The biggest impediment to that is Trump who is not swinging blue states towards himself.  If Utah and Idaho voted for McMullin with today’s electoral map, it would have no impact on an election where Secretary Clinton is set to rack up more than 320 electoral votes. McMullin may have opportunities to challenge Hillary Clinton in traditional purple states like Colorado,  Minnesota, and Wisconsin, which Mr. Trump’s campaign has managed to make solid blue.

In addition, if McMullin took Mr. Gelenter’s advice, it would play into the most basic criticism of McMullin’s campaign, which is to simply point to the clock and note how many states’ independent candidate ballot deadlines he’s already missed. To do this, you have to ignore the campaign’s repeated statements that they will file lawsuits in some cases and in others, they will seek the nomination of minor parties. Over the weekend, they secured the support of the Minnesota Independence Party. And there are quite a few states with minor parties that don’t typically run Presidential candidates but could give their line to Mr. McMullin even where the deadline for an independent candidate has already passed.

Pundits don’t have any context to evaluate what McMullin is doing. The idea of a presidential candidate launching three months before the election is unprecedented particularly with the large amount of organizational support McMullin appears to have.  However, the awful choice between Hillary Clinton and Donald Trump that has left so many Americans disenchanted and not really wanting either major party candidate is also unprecedented.  In the volatility of the current election McMullin’s campaign can’t be as easily discounted as some of the media would like to.

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  1. McMullin is an obscure government functionary, instantaneously given the kind of acknowledgement only grudgingly given to Gary Johnson and Jill Stein after those two spent years speaking to the public about issues. McMullin is an artificial creation of the media/Republican/Democrat establishment, not in order to win or to throw the election to Clinton, but rather to draw attention and support away from a candidate who would bring to the debate stage a serious challenge to the horribly failed interventionist foreign policy of the last two administration. This effort to limit public discourse has been ongoing for many years. Read, “2012 election: A case study of manipulated media.”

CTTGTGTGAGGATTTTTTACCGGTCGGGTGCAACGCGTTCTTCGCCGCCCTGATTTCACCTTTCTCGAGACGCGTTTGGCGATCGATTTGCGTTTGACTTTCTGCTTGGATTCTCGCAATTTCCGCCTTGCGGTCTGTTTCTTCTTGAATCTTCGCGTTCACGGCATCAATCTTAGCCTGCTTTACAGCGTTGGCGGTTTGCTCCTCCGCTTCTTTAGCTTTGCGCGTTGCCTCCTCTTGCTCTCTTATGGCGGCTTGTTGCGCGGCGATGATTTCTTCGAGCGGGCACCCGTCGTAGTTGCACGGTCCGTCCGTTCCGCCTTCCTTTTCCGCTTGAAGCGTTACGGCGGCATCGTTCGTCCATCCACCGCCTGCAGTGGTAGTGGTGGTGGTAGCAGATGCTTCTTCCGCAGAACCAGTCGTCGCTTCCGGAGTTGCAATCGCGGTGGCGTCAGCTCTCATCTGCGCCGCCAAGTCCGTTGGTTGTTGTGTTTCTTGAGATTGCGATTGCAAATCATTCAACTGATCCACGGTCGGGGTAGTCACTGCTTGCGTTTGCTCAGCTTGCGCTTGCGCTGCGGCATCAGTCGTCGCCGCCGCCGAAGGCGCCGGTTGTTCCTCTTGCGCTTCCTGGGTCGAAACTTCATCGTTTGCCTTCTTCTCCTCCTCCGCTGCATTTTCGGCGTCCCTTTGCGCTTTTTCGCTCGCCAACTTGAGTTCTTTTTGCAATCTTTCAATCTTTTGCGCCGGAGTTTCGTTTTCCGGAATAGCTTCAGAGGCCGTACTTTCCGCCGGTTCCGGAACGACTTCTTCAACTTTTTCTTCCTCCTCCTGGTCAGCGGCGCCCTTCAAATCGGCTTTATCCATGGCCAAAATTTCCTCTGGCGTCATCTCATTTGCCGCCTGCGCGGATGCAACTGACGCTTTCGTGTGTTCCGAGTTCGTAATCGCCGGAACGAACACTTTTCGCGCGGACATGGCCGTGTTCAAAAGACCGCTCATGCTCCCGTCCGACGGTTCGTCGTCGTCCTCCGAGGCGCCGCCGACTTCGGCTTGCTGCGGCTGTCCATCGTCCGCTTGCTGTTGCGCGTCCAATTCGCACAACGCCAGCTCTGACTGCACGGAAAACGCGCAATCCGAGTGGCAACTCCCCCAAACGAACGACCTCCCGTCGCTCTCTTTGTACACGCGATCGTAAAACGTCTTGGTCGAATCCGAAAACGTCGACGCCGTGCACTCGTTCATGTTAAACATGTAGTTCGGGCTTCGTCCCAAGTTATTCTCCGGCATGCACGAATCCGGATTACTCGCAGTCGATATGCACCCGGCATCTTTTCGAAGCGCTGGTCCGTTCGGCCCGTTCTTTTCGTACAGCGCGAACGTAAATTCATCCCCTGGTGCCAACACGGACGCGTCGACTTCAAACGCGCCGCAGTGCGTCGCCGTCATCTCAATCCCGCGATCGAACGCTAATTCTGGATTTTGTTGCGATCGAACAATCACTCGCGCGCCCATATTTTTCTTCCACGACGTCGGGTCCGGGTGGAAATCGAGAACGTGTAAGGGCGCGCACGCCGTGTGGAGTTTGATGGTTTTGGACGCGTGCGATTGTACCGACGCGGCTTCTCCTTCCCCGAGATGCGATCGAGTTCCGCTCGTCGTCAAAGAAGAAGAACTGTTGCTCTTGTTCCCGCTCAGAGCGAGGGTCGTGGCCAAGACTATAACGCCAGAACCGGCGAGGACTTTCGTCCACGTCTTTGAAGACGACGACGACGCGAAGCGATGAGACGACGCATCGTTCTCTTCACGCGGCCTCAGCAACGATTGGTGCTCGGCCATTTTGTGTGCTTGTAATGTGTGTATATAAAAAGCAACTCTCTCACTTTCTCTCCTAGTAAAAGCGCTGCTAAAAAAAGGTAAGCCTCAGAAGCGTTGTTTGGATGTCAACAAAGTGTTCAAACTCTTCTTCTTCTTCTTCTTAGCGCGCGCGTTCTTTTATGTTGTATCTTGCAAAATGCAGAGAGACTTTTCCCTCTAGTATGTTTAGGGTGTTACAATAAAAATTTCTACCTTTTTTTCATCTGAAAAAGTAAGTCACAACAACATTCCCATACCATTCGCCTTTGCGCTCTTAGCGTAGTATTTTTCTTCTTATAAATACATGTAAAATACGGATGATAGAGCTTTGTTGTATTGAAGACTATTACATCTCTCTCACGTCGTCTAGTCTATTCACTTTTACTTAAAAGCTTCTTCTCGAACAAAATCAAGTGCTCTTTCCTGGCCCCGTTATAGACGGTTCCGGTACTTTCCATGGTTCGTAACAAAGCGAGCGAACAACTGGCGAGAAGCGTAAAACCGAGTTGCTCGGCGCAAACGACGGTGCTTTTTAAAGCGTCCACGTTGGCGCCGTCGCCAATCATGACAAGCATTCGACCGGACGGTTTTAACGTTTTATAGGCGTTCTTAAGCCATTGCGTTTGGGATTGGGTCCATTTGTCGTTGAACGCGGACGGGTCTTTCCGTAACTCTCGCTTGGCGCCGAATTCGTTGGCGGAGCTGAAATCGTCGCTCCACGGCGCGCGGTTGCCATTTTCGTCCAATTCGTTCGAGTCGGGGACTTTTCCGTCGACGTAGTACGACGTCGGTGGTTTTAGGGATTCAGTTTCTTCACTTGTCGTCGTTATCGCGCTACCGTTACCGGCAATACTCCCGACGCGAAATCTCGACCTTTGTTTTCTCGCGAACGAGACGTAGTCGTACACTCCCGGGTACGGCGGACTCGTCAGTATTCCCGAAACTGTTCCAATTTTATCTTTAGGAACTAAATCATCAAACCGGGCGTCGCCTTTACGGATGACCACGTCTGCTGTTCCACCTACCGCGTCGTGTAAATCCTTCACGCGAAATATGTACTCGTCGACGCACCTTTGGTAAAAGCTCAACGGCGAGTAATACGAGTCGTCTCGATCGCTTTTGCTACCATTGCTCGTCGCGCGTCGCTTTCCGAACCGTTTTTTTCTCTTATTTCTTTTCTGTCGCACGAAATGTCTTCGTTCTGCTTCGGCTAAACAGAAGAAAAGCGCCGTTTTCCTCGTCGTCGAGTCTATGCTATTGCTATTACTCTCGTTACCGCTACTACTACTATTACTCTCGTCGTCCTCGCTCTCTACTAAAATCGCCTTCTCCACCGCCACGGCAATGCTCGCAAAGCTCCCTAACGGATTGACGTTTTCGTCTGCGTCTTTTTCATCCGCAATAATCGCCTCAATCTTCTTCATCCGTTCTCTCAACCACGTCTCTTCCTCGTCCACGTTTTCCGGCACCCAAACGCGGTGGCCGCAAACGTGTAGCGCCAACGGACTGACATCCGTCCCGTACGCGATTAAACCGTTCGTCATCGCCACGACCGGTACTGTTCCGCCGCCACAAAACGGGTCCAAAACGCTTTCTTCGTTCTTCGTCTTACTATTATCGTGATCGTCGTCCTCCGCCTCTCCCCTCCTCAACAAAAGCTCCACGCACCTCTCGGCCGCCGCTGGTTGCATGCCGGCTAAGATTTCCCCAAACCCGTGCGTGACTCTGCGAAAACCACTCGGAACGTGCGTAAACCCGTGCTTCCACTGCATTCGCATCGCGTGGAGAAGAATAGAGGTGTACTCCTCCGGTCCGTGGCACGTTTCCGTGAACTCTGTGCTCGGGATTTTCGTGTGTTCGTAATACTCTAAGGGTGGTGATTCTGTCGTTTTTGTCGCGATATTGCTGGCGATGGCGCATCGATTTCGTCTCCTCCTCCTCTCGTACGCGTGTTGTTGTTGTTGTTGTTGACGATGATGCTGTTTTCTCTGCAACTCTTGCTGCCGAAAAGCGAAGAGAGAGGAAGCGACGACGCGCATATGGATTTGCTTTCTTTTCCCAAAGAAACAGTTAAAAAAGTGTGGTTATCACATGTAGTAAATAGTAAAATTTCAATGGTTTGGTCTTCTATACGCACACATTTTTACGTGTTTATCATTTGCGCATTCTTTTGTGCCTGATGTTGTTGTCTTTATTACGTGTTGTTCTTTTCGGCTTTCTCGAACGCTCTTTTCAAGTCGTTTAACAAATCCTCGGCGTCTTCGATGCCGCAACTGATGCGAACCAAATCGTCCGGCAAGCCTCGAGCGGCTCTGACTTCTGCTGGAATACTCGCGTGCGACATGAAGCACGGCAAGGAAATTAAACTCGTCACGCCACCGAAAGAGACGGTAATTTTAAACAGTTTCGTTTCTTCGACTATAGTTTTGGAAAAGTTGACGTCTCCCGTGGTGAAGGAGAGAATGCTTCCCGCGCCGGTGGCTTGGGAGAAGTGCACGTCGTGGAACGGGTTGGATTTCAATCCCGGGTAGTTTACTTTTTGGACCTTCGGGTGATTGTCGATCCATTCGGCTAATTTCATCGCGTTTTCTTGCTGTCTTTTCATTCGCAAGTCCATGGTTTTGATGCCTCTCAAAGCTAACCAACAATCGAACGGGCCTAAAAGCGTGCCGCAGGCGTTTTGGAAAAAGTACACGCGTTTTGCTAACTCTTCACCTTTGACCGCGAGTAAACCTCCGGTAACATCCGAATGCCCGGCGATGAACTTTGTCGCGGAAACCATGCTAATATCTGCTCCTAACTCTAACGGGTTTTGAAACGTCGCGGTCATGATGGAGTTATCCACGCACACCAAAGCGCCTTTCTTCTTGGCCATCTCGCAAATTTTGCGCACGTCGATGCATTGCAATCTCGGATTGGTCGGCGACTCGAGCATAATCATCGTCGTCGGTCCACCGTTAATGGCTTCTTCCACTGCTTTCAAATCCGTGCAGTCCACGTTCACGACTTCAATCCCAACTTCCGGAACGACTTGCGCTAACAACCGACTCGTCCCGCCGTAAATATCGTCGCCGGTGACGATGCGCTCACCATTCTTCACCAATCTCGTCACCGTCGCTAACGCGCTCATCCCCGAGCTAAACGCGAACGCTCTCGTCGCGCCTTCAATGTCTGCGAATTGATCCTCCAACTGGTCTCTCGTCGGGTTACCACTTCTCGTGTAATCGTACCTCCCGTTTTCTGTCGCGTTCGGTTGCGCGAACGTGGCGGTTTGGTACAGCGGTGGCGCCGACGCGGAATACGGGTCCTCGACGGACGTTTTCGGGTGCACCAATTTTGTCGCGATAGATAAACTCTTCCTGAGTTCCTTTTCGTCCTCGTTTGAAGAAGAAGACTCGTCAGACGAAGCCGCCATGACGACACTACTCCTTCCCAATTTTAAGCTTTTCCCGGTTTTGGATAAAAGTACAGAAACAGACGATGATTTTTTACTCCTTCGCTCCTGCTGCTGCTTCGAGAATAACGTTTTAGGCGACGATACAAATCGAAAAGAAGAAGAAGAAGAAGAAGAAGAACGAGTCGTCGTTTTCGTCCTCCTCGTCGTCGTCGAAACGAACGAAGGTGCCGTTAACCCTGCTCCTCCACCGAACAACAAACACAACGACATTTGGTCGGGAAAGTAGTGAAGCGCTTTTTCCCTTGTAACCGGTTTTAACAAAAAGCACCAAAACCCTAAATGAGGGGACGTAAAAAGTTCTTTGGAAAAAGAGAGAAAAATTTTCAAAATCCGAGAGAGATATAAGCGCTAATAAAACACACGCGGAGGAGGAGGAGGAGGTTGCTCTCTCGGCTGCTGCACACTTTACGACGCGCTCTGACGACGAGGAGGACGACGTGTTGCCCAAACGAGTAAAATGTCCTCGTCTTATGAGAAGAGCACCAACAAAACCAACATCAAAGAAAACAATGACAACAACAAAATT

McMullin brigs nothing new to public discourse.

    1. Ken, I suspect it’s less nefarious than that. They made a big splash with the kick-off, they have some money behind the effort, and they had a pretty good communications strategy. These are things that a lot of third party/independent candidates lack.

      You really think attention is being drawn away from Trump?

    2. Ken, the only way that Gary Johnson will lose a lot of support to McMullin is if Johnson’s support is soft, which it is. Gary Johnson is not brushing 10% in many polls because America has had a mass conversion to Libertarianism. It’s happening because the Libertarians are the best known Third Party.

      I think McMullin represents more mainstream political views than Johnson and appeals to a lot of people Johnson doesn’t. He’s also a more plausible CIC. Johnson’s fine as a protest vote but if it actually looks like he might win. We’re going to have a conversation about how much damage his years of illicit drug use actually did and whether that will impair his ability to serve. Choosing someone who just stopped pot smoking this year may not be as ill-advised as electing Trump, but it could come close.

      I think the Libertarians will still have a record breaking year with Johnson appealing to a lot of disgruntled Bernie Bros and people in states where McMullin won’t be an option, but Johnson’s support has always said a lot more about people’s openness to another option than it has widespread support for Johnson or his philosophy.

  2. McMullin is the only solidly pro-life candidate in a broad sense. That is, he is both committed to protecting the unborn AND is capable of directing foreign policy in a way that confronts and minimizes threats of mass destruction. Trump would only exacerbate international tensions, and Clinton would never protect the unborn child. I am waiting for the pro-life movement to “get” this and drop Trump like a hot potato. Then, McMullin would garner a flood of support. I like his inclusive tendencies, myself, and think his distinction between “life” issues and gay marriage resonates more widely than many presume. He is the first to admit he is not the perfect candidate–but he is pretty darn good, and people should start endorsing him and lending him their support!!